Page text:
Hammered by Kevin Hearne is my favorite installment of the Iron Druid books so far, in a series I already loved!
Atticus begins the book traveling to Asgard to purloin the magical golden apple he promised to steal for Laksha. He is also scouting it for a return with Leif the Vampire and Gunnar the werewolf, to whom he has also made promises, this one being to help them kill Thor, who is not the, shall we say, wholesome and upstanding character we find in the Chris Hemsworth movies. With the aid of Perun: Slavic God of Thunder (and a helluva lot friendlier lightning tosser than Thor), Väinämöinen: Shamanic hero of the ancient culture of Finns, Zhang Guo Lao, Taoist magician and One of China's Eight Immortals, (had to copy these from Wiki to have any hope of getting the spelling right????), and the Frost Giants they invade Asgard in their quest for vengeance.
This novel was funny! The scene where they encounter a couple of coupling frost Giants made me laugh so hard I had to put down the book, and not for the prurient or sophomoric reasons you might expect. Plus there were great backstories concerning why each of the Warriors hated Thor. And there wasn't a wasted word or a false note in the whole book. I know this wasn't literature but for what it was it was a virtually perfect book! The plotting and pacing and sheer storytelling, the blend of myth, magic, action, and humor, and the utter lack of pretension are forcing me to do something I've never done before; give 5stars to a work of genre fiction. If I ever meet Kevin Hearne I might 'squee' as Atticus did when he met Neil Gaiman????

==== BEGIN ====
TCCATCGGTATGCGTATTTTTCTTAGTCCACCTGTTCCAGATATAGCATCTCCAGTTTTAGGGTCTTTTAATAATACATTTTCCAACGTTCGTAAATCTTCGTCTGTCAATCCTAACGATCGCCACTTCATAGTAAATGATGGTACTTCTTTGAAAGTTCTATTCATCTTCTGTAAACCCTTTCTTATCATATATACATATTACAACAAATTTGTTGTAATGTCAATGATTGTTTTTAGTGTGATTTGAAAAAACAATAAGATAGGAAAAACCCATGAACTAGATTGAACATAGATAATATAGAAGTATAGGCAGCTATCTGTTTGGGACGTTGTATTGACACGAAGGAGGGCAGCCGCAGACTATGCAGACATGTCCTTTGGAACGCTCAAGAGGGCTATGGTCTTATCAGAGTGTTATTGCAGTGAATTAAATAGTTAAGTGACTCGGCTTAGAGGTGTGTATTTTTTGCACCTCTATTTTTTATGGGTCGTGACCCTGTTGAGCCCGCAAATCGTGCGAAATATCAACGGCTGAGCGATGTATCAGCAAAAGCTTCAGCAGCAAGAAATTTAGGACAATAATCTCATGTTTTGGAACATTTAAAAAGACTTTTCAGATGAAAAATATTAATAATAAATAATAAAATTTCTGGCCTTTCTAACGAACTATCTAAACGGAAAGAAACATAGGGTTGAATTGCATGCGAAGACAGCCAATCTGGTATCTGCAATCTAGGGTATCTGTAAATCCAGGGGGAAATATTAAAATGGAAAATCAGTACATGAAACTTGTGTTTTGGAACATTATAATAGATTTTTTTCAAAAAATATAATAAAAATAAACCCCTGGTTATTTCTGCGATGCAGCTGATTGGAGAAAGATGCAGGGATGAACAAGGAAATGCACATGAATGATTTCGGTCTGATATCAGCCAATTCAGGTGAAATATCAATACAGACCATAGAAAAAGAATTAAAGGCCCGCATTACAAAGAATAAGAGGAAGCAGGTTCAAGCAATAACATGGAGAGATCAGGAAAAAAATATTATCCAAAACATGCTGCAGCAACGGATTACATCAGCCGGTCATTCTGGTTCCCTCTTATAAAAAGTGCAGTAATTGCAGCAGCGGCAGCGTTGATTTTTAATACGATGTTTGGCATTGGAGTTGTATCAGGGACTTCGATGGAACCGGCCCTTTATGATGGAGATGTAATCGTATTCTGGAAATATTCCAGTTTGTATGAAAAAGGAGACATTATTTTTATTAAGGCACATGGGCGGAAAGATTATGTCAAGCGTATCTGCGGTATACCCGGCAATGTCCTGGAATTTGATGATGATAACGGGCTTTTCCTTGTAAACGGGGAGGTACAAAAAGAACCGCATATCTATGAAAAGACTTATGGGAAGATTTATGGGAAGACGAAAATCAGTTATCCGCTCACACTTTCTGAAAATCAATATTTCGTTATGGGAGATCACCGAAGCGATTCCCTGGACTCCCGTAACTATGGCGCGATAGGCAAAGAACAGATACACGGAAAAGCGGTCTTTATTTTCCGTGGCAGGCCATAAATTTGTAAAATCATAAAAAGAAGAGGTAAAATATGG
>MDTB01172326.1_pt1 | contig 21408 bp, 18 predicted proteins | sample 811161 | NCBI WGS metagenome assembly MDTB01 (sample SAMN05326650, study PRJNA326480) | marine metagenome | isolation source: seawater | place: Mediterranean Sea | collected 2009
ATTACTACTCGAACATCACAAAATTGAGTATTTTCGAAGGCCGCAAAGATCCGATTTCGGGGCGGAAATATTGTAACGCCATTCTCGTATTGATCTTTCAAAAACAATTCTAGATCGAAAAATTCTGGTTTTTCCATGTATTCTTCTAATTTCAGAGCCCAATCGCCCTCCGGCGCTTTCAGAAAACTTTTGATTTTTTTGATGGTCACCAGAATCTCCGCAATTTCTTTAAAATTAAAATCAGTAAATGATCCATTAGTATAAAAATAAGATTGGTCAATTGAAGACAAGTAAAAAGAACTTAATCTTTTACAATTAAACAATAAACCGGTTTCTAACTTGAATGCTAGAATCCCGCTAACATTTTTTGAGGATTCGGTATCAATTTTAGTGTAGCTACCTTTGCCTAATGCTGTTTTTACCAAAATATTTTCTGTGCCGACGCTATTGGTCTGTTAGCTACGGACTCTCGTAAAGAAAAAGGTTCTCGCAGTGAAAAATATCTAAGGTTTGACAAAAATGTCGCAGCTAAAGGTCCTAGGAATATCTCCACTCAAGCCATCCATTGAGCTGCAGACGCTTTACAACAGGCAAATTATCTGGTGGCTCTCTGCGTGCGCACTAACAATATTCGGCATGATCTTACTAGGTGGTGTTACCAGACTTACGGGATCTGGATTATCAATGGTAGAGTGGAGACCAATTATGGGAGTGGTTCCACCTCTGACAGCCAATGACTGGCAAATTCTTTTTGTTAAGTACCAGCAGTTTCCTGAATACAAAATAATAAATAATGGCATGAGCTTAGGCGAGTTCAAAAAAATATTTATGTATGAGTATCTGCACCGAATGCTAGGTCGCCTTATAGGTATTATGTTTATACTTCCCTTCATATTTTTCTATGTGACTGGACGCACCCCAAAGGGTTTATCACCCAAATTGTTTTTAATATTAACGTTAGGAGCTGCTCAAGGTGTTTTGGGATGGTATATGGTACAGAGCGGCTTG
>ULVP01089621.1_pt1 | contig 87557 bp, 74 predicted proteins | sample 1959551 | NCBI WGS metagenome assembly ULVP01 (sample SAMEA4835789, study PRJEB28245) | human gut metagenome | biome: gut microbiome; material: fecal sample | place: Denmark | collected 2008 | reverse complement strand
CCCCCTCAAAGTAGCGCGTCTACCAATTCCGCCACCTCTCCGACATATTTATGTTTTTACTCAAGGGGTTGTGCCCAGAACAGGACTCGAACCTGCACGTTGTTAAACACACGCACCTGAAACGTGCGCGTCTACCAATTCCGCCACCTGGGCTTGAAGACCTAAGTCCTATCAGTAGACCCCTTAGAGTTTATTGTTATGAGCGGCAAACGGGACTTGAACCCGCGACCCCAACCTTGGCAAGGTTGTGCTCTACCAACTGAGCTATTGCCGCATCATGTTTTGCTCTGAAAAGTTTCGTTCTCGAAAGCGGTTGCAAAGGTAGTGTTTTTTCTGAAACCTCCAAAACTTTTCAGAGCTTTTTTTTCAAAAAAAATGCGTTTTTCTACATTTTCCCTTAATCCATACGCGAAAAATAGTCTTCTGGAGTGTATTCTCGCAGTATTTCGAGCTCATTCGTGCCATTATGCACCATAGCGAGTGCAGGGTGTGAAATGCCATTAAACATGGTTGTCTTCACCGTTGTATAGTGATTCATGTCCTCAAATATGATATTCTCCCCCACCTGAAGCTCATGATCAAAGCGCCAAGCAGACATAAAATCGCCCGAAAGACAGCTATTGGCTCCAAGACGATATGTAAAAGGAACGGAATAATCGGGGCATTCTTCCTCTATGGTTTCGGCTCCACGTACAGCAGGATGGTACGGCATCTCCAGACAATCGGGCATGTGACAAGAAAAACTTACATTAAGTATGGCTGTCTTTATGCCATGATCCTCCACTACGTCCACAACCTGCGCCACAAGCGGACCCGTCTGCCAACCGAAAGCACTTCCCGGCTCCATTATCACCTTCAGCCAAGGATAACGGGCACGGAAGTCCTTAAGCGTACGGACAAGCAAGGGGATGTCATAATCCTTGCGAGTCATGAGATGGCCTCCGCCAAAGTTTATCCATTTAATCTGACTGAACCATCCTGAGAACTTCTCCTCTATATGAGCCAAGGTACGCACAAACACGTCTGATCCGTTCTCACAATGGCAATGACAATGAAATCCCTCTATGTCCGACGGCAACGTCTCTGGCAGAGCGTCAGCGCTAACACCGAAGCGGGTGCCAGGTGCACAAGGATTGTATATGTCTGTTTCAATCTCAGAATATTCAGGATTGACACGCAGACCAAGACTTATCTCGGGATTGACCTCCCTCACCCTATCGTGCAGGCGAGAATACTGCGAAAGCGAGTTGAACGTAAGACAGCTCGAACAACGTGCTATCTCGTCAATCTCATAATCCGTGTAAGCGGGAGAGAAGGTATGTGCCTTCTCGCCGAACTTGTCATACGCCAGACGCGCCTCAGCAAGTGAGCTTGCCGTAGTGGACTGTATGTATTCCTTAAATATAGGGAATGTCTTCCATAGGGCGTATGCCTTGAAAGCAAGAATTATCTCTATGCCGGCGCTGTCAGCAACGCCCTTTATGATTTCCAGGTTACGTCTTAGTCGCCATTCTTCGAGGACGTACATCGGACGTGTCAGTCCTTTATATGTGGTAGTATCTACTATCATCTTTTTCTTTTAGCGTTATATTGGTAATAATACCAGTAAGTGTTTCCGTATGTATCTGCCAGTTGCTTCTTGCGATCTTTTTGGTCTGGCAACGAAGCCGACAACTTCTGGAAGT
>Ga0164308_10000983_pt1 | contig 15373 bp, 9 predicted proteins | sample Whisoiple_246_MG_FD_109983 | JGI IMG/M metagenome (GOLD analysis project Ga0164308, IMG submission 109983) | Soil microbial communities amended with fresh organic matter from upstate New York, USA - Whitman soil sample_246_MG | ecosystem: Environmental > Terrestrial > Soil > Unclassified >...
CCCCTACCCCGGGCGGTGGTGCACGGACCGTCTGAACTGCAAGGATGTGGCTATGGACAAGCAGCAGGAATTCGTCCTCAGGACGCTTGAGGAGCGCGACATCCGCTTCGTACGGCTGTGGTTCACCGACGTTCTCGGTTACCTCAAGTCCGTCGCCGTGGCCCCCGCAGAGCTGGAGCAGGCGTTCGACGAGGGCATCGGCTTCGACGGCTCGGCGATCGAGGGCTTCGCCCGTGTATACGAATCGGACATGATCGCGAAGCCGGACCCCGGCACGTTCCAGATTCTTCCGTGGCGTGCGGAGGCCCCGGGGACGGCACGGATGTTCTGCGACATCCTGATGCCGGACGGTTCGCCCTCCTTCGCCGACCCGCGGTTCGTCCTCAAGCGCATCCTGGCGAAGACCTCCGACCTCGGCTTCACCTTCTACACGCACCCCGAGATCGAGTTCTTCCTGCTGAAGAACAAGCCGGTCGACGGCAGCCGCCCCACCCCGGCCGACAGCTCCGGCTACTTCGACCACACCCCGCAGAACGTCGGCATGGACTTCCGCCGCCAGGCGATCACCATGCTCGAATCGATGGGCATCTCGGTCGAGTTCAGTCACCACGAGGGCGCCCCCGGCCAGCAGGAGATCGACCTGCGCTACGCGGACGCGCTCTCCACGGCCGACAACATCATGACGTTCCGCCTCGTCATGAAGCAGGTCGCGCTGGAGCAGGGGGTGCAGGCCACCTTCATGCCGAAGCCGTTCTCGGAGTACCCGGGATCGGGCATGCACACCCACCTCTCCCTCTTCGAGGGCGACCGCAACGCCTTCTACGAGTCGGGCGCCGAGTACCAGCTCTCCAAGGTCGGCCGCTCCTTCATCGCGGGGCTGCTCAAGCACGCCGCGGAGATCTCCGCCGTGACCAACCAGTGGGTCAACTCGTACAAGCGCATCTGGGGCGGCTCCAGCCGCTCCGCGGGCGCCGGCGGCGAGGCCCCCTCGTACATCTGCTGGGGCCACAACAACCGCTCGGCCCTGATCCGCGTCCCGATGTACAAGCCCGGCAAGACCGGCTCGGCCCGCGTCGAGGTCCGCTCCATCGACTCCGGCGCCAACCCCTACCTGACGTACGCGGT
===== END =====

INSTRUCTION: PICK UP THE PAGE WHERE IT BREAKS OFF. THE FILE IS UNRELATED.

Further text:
Firstly a huge thank-you to Grasshopper for suggesting that if I liked my fantasy with a large dollop of humour I might enjoy this. I did, very much.
Atticus Sullivan, a 2,000 year old druid, is trying to lead a 'normal' life in a small town in the Arizona desert - as normal a life as anyone can who has pinched a sword that an Irish god thinks is rightfully his and who has been looking for it for the last 2,000 years... Add in various Celtic deities, a coven of polish witches and a giant Irish wolfhound who has fantasies about a harem of black French poodles and you get a splendid romp with plenty of genuinely funny moments.
Being a dog person I particularly enjoyed Atticus's telepathic communications with Oberon, the wolfhound, who is all dog and desires sausages only slightly less than the black French poodles but the whole book was huge fun.
I'll definitely be searching out the next books in the series.